Saturday, September 4, 2010

Breaking a personal rule

Hopefully this isn't the slippery slope into ethics failure but I feel compelled to blog about work. While work doesn't define who or what I am, it is somewhere I spend a lot of time and have a lot of emotional investment in. News that catches my eye is elevator deaths and food safety violations. I am always disappointed but not surprised when news headlines are followed by reports from employees that they tried to communicate with management about near misses but were ignored. I see this all the time.

Working for a large company I can really see the disconnect between the "slow down for safety" coming from the top down, the desire for manpower at the worker and line supervisor to work safely and the continuing drive to optimize production at all levels in between; the classic organizational culture vs. climate problem. After 10 years of trying to create a safety climate with specific training to most management, there is still a struggle to create a safety culture at the operations management level. There are metrics for shipping, receiving and incidents but without a buy in from that OpMan there is incomplete metrics on near misses for both safety and food safety.

My, should have seen this coming, moment was with regard to product quality. Operating parameters verifications were routinely off spec but operations management believed it was just due to operational changes so disregarded the specs creating all sorts of problems. After years of working with a proactive management I couldn't truly believe that I was now working with a reactive management team. Even now that operations are back near the conditions they had been, operations management seems to believe that what happened was inevitable.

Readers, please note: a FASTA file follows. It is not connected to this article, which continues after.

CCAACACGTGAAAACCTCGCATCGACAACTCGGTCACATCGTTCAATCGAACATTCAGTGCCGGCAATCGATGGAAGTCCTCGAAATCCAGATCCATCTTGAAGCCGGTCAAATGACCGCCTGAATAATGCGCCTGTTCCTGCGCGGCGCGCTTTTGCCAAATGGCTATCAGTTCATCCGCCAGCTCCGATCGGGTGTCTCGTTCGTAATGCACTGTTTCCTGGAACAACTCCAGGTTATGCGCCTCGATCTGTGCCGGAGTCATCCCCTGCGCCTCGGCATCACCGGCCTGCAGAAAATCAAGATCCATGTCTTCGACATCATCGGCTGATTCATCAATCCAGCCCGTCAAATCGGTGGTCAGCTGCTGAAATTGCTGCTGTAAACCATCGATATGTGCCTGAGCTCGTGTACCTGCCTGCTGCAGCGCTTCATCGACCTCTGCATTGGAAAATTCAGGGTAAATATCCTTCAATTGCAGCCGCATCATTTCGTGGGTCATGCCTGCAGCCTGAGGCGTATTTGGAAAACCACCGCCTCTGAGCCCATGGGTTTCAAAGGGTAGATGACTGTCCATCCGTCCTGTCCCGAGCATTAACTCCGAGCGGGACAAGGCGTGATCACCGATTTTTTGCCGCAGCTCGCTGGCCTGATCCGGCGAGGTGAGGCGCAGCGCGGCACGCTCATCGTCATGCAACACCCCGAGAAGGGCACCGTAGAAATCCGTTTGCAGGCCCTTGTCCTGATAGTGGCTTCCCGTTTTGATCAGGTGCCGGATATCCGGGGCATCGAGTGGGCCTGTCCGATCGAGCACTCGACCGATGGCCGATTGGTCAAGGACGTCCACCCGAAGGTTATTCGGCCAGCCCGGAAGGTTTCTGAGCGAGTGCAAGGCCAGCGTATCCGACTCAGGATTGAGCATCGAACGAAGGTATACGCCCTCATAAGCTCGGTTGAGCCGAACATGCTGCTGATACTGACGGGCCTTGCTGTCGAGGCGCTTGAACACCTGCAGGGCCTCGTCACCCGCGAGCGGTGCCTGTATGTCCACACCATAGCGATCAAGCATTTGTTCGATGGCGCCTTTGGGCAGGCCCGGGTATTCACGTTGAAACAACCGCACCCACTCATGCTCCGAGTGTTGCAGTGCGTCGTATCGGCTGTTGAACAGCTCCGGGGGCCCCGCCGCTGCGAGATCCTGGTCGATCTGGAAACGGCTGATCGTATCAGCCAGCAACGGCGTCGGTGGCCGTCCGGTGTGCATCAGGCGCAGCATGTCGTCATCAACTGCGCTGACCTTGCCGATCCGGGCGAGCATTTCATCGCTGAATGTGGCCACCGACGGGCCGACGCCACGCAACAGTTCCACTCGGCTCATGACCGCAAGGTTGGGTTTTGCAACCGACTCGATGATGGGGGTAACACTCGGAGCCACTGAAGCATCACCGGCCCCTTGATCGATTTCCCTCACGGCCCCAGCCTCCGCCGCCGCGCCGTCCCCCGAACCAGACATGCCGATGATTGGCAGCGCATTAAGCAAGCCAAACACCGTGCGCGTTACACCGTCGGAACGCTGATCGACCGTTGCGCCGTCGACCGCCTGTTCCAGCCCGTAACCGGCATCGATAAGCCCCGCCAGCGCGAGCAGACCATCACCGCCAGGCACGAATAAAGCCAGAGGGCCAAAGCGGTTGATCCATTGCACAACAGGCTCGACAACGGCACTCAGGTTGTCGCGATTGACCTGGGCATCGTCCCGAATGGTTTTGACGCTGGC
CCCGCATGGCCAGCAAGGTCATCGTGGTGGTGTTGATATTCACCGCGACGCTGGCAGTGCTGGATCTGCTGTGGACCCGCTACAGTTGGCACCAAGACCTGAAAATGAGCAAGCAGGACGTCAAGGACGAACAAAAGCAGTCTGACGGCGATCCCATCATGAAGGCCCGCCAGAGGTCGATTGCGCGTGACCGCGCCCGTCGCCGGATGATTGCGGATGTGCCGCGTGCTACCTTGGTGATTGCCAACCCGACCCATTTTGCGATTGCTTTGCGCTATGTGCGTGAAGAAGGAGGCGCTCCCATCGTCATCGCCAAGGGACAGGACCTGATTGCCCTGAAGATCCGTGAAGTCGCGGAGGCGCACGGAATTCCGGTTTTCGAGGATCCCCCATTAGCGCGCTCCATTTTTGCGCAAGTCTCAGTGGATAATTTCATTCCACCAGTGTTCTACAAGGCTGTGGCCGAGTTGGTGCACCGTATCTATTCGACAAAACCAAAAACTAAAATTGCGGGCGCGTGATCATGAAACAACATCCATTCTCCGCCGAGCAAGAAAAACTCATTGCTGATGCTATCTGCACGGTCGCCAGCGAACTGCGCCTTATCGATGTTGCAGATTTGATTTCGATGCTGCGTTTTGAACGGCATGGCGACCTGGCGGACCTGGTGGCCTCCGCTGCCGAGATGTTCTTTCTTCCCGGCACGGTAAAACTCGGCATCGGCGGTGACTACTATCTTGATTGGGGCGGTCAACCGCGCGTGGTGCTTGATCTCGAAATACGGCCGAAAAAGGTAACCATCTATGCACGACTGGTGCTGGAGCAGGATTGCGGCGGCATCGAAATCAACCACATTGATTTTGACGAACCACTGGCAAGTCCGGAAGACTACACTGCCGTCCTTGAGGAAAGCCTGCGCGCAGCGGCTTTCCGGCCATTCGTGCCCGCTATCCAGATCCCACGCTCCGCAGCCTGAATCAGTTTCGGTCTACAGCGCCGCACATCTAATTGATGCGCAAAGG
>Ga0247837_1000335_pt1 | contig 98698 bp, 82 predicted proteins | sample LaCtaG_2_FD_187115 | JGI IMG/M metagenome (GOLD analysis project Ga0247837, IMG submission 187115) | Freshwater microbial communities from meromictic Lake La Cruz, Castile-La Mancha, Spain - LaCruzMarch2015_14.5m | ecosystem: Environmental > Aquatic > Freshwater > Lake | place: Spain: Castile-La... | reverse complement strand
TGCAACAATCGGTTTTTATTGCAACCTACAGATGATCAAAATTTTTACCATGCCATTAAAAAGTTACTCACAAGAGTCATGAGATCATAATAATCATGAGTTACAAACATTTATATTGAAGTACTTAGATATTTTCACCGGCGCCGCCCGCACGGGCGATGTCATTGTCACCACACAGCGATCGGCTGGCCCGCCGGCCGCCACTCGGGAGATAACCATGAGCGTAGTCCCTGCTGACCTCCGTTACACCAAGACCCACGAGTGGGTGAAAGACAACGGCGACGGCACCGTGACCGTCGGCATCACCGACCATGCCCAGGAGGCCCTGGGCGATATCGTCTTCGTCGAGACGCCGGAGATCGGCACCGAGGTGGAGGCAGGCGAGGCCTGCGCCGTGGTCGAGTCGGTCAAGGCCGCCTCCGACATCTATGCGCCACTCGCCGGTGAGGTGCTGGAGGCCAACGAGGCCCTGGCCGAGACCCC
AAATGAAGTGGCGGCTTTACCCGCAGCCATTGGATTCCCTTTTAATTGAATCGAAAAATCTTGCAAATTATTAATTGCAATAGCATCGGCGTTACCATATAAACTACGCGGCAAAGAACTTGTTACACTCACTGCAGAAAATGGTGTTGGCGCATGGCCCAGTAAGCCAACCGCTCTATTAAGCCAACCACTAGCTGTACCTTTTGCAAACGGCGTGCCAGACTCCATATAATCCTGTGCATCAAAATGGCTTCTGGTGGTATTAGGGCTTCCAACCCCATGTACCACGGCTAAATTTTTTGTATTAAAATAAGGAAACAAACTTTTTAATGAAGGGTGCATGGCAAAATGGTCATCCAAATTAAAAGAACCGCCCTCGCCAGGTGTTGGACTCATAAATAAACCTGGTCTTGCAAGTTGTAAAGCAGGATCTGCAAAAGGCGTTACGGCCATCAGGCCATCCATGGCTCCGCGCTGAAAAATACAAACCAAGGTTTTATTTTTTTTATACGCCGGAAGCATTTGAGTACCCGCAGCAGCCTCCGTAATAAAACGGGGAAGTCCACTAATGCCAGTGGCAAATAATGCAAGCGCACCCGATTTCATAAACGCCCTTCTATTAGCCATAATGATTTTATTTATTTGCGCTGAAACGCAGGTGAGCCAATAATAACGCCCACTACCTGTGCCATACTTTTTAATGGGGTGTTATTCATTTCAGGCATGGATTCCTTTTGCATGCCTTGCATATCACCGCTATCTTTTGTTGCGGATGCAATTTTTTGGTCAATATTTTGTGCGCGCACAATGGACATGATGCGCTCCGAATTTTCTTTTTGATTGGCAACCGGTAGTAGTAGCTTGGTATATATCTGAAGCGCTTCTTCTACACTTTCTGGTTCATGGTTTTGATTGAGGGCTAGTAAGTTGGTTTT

Is a safety incident also inevitable? Our operations manager is minimally involved with safety. He hasn't attended safety training since coming to our location. He skips safety events for employees in favour of production related tasks setting an example that encourages short cuts; kiboshes local safety initiatives that haven't been top down mandated; nods in tacit agreement with a safety violation and has a colleague doing damage control (oh he doesn't phrase things right) after he displays a stunningly negative safety attitude. Will he still be here when the fruits of his labours mature?

In a company with multiple locations, the only true way to measure the of each location is incidents. Upper management wants to believe that all is well; location management is ethical (or at least following the company ethics guideline) and that the workers are just jamming for more money or expensive upgrades that have no payback for the stock holder. Line supervisors are stuck in the middle, on the hook for incidents while being bypassed by management when determining operations.